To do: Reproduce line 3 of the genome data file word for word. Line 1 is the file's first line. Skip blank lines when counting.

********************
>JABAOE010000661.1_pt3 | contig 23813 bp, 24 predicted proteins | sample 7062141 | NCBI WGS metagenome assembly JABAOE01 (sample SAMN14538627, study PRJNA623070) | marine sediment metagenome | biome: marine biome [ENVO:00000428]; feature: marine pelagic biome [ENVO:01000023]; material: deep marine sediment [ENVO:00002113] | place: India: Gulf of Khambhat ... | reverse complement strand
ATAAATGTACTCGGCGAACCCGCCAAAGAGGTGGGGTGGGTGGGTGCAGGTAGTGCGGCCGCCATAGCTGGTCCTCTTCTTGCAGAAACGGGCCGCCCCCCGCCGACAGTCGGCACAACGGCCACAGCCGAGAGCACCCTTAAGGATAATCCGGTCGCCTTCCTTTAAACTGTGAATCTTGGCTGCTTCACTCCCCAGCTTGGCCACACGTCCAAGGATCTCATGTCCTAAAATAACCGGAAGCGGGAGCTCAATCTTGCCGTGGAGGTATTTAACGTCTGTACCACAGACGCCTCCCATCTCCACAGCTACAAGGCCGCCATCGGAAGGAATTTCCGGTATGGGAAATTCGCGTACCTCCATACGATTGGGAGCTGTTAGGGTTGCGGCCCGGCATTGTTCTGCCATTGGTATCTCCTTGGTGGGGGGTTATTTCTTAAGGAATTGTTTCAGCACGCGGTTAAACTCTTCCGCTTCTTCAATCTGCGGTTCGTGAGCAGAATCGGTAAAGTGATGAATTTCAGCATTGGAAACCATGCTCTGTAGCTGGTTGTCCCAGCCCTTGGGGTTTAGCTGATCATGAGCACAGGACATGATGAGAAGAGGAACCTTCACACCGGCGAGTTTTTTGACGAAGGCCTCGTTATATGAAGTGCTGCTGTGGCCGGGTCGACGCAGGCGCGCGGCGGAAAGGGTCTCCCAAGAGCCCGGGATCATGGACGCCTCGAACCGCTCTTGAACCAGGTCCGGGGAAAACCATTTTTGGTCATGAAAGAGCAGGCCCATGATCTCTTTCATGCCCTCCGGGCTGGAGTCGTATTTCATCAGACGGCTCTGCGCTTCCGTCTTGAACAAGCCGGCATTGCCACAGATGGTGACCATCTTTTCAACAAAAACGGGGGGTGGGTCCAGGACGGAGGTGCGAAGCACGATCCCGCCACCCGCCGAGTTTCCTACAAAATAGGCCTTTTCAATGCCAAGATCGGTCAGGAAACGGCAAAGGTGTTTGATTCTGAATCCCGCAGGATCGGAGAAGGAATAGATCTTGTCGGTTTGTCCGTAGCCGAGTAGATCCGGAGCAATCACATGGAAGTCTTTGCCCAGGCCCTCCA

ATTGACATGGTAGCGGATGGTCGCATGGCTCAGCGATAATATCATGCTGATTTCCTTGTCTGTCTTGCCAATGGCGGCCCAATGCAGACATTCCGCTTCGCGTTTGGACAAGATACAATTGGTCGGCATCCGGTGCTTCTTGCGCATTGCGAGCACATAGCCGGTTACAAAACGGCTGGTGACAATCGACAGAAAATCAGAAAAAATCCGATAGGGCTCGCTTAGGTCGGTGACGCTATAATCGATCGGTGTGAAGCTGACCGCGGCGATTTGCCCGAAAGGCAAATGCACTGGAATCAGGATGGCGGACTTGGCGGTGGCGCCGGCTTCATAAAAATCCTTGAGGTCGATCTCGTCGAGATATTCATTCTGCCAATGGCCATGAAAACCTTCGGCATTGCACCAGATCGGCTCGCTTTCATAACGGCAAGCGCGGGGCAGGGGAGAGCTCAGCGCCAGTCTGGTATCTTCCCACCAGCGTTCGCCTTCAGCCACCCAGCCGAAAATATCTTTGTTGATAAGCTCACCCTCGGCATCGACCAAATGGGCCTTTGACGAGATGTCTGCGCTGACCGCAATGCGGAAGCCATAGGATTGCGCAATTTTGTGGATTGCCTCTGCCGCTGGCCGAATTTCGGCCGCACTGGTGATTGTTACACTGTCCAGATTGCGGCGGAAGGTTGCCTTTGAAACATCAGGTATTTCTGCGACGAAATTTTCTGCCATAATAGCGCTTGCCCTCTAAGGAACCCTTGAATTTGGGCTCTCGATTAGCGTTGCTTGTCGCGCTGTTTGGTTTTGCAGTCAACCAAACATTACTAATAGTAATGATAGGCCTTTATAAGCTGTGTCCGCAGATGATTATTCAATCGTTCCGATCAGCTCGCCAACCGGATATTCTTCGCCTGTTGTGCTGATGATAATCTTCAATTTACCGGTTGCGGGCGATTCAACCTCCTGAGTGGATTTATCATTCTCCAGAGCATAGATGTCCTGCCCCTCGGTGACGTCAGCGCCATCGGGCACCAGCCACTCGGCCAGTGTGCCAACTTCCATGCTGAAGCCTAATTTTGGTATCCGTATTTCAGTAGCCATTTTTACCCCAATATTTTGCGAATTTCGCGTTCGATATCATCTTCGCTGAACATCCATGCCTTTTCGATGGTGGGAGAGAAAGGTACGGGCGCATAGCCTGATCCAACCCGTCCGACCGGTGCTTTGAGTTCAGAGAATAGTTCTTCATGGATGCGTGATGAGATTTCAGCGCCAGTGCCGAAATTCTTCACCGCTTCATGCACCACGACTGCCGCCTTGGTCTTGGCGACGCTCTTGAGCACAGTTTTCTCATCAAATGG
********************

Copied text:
ATTGACATGGTAGCGGATGGTCGCATGGCTCAGCGATAATATCATGCTGATTTCCTTGTCTGTCTTGCCAATGGCGGCCCAATGCAGACATTCCGCTTCGCGTTTGGACAAGATACAATTGGTCGGCATCCGGTGCTTCTTGCGCATTGCGAGCACATAGCCGGTTACAAAACGGCTGGTGACAATCGACAGAAAATCAGAAAAAATCCGATAGGGCTCGCTTAGGTCGGTGACGCTATAATCGATCGGTGTGAAGCTGACCGCGGCGATTTGCCCGAAAGGCAAATGCACTGGAATCAGGATGGCGGACTTGGCGGTGGCGCCGGCTTCATAAAAATCCTTGAGGTCGATCTCGTCGAGATATTCATTCTGCCAATGGCCATGAAAACCTTCGGCATTGCACCAGATCGGCTCGCTTTCATAACGGCAAGCGCGGGGCAGGGGAGAGCTCAGCGCCAGTCTGGTATCTTCCCACCAGCGTTCGCCTTCAGCCACCCAGCCGAAAATATCTTTGTTGATAAGCTCACCCTCGGCATCGACCAAATGGGCCTTTGACGAGATGTCTGCGCTGACCGCAATGCGGAAGCCATAGGATTGCGCAATTTTGTGGATTGCCTCTGCCGCTGGCCGAATTTCGGCCGCACTGGTGATTGTTACACTGTCCAGATTGCGGCGGAAGGTTGCCTTTGAAACATCAGGTATTTCTGCGACGAAATTTTCTGCCATAATAGCGCTTGCCCTCTAAGGAACCCTTGAATTTGGGCTCTCGATTAGCGTTGCTTGTCGCGCTGTTTGGTTTTGCAGTCAACCAAACATTACTAATAGTAATGATAGGCCTTTATAAGCTGTGTCCGCAGATGATTATTCAATCGTTCCGATCAGCTCGCCAACCGGATATTCTTCGCCTGTTGTGCTGATGATAATCTTCAATTTACCGGTTGCGGGCGATTCAACCTCCTGAGTGGATTTATCATTCTCCAGAGCATAGATGTCCTGCCCCTCGGTGACGTCAGCGCCATCGGGCACCAGCCACTCGGCCAGTGTGCCAACTTCCATGCTGAAGCCTAATTTTGGTATCCGTATTTCAGTAGCCATTTTTACCCCAATATTTTGCGAATTTCGCGTTCGATATCATCTTCGCTGAACATCCATGCCTTTTCGATGGTGGGAGAGAAAGGTACGGGCGCATAGCCTGATCCAACCCGTCCGACCGGTGCTTTGAGTTCAGAGAATAGTTCTTCATGGATGCGTGATGAGATTTCAGCGCCAGTGCCGAAATTCTTCACCGCTTCATGCACCACGACTGCCGCCTTGGTCTTGGCGACGCTCTTGAGCACAGTTTTCTCATCAAATGG